There is also David Lean’s 1984 A Passage to India, a good adaptation of E.M. Forster’s classic. But Richard Attenborough’s 1982 AA-winning Best Picture is the last on a mass human scale not seen since the 1950s and ’60s. The filmed-on-location crowd scenes are spectacular and one can only imagine how difficult it was to coordinate tens of thousands of extras for the many memorable crowd scenes.
A labor-of-love film that took the director 20 long years to realize. (John Hurt and Anthony Hopkins were contenders for the lead role till Gandhi look-a-like Ben Kingsley (Best Actor), himself from Indian heritage, won the part.)
Everything about this film is right including the main episode coverage and big scenes from Gandhi’s life driven by John Briley’s Best Original Screenplay. The cast is made up of strong Indian supporting actors and veteran actors headed by John Mills, Trevor Howard, John Gielgud, Ian Charleson, Martin Sheen, and Candice Bergen. The cinematography by Billy Williams, the look of the locales, and Ravi Shankar’s music round out the excellent production. (Bonus: numerous extras on the DVD)
This epic gives the viewer an outstanding review of the main events in the main who brought nationhood to India and kept its warring factions from getting out of control after the British left. Gandhi is a remarkable man and Kingsley brings out his many nuances of character including his humor, wisdom, and high purpose.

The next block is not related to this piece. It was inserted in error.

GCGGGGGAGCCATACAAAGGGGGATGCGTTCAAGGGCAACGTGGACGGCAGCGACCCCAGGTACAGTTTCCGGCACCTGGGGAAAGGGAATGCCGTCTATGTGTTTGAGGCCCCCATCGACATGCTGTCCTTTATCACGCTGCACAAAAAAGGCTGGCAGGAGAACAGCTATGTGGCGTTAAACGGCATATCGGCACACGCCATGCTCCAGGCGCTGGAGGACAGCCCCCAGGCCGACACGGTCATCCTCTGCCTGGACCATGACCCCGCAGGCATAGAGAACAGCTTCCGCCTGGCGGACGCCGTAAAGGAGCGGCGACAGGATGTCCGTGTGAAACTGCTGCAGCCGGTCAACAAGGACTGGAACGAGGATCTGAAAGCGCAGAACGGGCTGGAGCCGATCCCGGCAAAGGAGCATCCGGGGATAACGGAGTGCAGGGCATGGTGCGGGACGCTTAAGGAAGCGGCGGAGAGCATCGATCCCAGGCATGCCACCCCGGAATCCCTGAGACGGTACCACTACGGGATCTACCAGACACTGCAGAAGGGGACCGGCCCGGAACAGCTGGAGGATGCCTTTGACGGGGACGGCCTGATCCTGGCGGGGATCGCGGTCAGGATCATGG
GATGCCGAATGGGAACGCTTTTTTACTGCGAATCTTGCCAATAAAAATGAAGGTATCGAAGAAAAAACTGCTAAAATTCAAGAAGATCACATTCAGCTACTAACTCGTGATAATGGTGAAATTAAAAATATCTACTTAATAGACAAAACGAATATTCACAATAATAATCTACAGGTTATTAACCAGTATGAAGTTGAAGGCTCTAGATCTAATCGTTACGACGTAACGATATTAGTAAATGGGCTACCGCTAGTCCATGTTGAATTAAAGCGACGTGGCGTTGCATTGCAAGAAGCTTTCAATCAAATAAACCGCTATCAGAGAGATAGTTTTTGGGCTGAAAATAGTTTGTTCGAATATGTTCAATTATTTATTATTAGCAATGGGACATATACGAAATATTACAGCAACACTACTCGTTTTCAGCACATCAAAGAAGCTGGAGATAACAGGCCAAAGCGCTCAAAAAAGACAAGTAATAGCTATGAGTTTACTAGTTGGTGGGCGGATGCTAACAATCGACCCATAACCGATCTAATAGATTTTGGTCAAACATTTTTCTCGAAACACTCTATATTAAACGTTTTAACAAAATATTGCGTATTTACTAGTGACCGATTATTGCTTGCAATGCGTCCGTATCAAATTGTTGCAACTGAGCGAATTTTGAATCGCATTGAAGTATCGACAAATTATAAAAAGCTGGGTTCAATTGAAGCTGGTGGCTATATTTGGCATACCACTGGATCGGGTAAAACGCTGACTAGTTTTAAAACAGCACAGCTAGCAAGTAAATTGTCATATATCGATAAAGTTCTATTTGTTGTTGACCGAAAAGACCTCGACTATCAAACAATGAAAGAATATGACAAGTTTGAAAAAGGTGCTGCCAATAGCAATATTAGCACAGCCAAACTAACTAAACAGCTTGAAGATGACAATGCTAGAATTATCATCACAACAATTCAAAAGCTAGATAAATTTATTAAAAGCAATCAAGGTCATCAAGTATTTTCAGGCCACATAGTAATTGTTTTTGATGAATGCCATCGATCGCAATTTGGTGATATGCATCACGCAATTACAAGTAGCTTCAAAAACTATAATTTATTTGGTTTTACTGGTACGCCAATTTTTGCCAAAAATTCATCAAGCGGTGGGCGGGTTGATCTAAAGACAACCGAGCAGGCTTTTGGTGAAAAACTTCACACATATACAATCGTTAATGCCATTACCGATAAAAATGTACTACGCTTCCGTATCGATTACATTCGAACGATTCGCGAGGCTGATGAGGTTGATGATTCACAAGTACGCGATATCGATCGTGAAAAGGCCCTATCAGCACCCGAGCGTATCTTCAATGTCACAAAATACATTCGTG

The DVD print from Columbia looks as terrific as David Lean’s classic Lawrence of Arabia, comparatively speaking, and Gandhi is as significant a historical figure as Lawrence, well-worthy of the masterpiece Attenborough has, likewise, created. Highly recommended for viewers interested in history, great men, and epic movies made with real people, not ersatz CGI figures.
(an impressive 20 year quest to film Gandhi, plus a review of Attenborough’s long career)